The United States will continue to "sharpen [its] military edge" in the Asia-Pacific in the face of regional threats, U.S. Defense Secretary Ashton B. Carter told U.S. Navy sailors, Pacific Council members, and others in a speech last week onboard the aircraft carrier USS Carl Vinson in San Diego.
"This region, with half of humanity, half of the world’s economy, is the single most consequential region for America’s future," said Carter, adding that the United States has committed to homeporting 60 percent of its naval and overseas air assets in the Asia-Pacific by 2020. "Indeed, the rebalance to the Asia-Pacific, which President Obama announced five years ago, is a critical national commitment. It includes diplomatic, economic, and military components all to ensure – at a time of dramatic political, economic, and security change in the region – that the Asia-Pacific remains a place where every nation can rise and prosper."
Carter emphasized the importance of U.S. alliances with countries such as Japan, Australia, New Zealand, Vietnam, South Korea, Singapore, Thailand, and the Philippines, to maintain peace and stability in the region. Despite recent hostile comments made by Philippine President Rodrigo Duterte, Carter called the relationship between the United States and the Philippines "ironclad."
The day before Carter’s speech, Duterte said the upcoming military games between the United States and the Philippines would be the last ever conducted. In September, Duterte also demanded that U.S. troops leave the southern Philippine island of Mindanao. In recent weeks Duterte has refereed to President Obama and other U.S. officials by offensive names.
"We're managing historic change in the Asia-Pacific, where China is rising, which is fine, but sometimes behaving aggressively, which is not."
- U.S. Defense Secretary Ashton B. Carter
Carter also discussed the threats posed by China and North Korea.
"We’re managing historic change in the Asia-Pacific, where China is rising, which is fine, but sometimes behaving aggressively, which is not," he said. "Indeed, we’re also strengthening our deterrent and defense forces in the face of North Korea’s continued nuclear and missile provocations."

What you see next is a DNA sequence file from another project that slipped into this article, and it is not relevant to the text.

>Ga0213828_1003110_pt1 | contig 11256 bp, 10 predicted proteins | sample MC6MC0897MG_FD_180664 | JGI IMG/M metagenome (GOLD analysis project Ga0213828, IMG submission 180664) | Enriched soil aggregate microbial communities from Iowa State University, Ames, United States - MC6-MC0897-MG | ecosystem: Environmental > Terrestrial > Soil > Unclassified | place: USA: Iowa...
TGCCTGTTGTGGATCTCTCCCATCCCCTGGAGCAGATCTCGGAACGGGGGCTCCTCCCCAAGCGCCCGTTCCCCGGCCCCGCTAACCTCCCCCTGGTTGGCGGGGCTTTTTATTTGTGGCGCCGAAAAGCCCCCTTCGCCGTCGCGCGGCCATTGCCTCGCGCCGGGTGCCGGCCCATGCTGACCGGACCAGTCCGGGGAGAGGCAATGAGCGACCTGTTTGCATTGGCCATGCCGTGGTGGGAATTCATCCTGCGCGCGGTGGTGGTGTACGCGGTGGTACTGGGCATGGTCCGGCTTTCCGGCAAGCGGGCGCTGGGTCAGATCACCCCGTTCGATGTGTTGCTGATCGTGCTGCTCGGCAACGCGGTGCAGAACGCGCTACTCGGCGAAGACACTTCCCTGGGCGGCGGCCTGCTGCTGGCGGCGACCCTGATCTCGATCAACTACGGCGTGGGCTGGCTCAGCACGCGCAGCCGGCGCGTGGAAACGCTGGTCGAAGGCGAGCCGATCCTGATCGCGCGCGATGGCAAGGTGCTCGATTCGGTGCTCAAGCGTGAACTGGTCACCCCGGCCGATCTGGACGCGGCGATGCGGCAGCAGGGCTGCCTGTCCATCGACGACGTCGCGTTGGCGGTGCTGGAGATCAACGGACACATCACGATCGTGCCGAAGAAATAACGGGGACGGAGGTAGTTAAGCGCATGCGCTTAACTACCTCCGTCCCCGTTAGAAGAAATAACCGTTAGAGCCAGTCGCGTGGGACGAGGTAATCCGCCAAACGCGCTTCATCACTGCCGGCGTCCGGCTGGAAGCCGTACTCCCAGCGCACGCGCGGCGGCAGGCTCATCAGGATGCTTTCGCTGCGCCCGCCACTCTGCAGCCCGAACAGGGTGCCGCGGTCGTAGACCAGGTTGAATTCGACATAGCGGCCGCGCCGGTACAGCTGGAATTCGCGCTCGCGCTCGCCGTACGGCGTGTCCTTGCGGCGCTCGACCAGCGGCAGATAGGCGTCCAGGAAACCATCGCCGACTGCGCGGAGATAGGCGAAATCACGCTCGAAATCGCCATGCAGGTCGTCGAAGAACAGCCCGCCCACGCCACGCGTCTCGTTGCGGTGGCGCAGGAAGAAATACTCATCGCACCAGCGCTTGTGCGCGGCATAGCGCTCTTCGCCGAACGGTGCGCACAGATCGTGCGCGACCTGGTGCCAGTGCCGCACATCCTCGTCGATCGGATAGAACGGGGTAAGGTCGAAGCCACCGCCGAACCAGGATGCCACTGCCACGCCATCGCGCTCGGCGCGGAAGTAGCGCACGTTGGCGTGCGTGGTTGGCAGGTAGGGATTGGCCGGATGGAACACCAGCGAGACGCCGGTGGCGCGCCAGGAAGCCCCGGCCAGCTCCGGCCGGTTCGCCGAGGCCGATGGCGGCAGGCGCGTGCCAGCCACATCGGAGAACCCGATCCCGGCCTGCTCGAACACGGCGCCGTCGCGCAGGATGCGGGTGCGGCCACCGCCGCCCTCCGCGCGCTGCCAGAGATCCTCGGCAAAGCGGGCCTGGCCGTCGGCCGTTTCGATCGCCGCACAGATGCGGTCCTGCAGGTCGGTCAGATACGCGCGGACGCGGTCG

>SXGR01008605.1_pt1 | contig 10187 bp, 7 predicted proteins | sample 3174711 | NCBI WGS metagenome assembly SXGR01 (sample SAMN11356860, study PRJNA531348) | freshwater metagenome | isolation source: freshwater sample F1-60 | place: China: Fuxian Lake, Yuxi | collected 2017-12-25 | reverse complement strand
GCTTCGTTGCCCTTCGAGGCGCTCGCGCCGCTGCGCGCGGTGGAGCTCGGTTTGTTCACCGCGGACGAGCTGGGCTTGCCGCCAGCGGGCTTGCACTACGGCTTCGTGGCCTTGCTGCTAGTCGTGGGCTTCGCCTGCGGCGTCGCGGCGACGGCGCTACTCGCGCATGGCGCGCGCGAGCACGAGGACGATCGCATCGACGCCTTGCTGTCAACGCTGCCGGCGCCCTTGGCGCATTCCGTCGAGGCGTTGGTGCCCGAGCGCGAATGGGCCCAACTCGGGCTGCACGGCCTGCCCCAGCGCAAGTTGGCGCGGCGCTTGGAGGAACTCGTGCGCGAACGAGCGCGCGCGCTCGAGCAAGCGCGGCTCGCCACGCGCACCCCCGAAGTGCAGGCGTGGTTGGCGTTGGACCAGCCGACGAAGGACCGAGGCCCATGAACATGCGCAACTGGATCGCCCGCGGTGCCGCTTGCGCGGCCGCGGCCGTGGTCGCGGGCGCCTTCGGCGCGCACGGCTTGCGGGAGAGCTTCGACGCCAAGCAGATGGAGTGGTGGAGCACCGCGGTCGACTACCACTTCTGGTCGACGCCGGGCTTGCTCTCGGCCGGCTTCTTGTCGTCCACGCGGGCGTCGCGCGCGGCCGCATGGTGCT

New satellite imagery of a North Korean shipyard shows what experts say could be construction of a nuclear submarine with the capability to launch long-range ballistic missiles. In September, North Korea successfully carried out its fifth and biggest nuclear test.
"North Korea, with its nuclear saber-rattling, continues to threaten our allies and heighten tensions in the region," said Carter. "Our alliance with the Republic of Korea continues to evolve, to assure deterrence on the Korean peninsula, including through the joint decision earlier this year to deploy the THAAD ballistic missile defense system to the Republic of Korea to help defend against North Korean threats there."
Carter said that the U.S. Department of Defense is taking steps to modernize its relationship with China by strengthening communications between the two militaries.
"We’ve recently concluded two confidence-building measures, one on maritime rules of behavior and another on crisis communications," he said. "We also regularly participate together in multilateral exercises, such as RIMPAC, that demonstrate the value of working together to address security issues. And our two militaries also hold regular dialogues and high-level consultations that seek to minimize misunderstanding."
Carter added that the United States still has serious concerns with China’s recent actions in the South China Sea and in cyberspace. Several nations claim territory in the South China Sea, where China has been building artificial islands and military outposts and conducting naval patrols. In July, an international tribunal in The Hague ruled against China’s territorial claims. Chinese officials said the decision was invalid.
"The Asia-Pacific remains a place where every nation can rise and prosper."
- U.S. Defense Secretary Ashton B. Carter
"Beijing sometimes appears to want to pick and choose which principles it wants to benefit from and which it prefers to try to undercut," said Carter. "For example, the universal right to freedom of navigation that allows China’s ships and aircraft to transit safely and peacefully is the same right that Beijing criticizes other countries for exercising in the region. But principles are not like that. They apply to everyone, and to every nation, equally."
Carter also used the opportunity to tout the benefits of the Trans-Pacific Partnership (TPP) trade deal.
"The rebalance [to the Asia-Pacific] is an investment in the region’s future – it will help the Asia-Pacific unlock its tremendous promise and to build a brighter future," he said. "And that’s good for the United States. For example, the United States wants to reinforce the open and inclusive economic approach that we all know can continue to benefit the region. That’s why one of the most important non-military initiatives of the rebalance is the TPP, which will bind the United States more closely together with 11 other economies, guarantee a high-quality, high-standard trade system, and support more U.S. exports and higher-paying American jobs. For those reasons, and its strategic value, TPP is an opportunity the region and the United States cannot afford to miss."
Following his speech, Secretary Carter flew to Hawaii to host a meeting on the USS Missouri with defense ministers of the Association of Southeast Asian Nations (ASEAN), including Philippine Defense Secretary Delfin Lorenzana.
Justin Chapman is the Communications Associate at the Pacific Council on International Policy.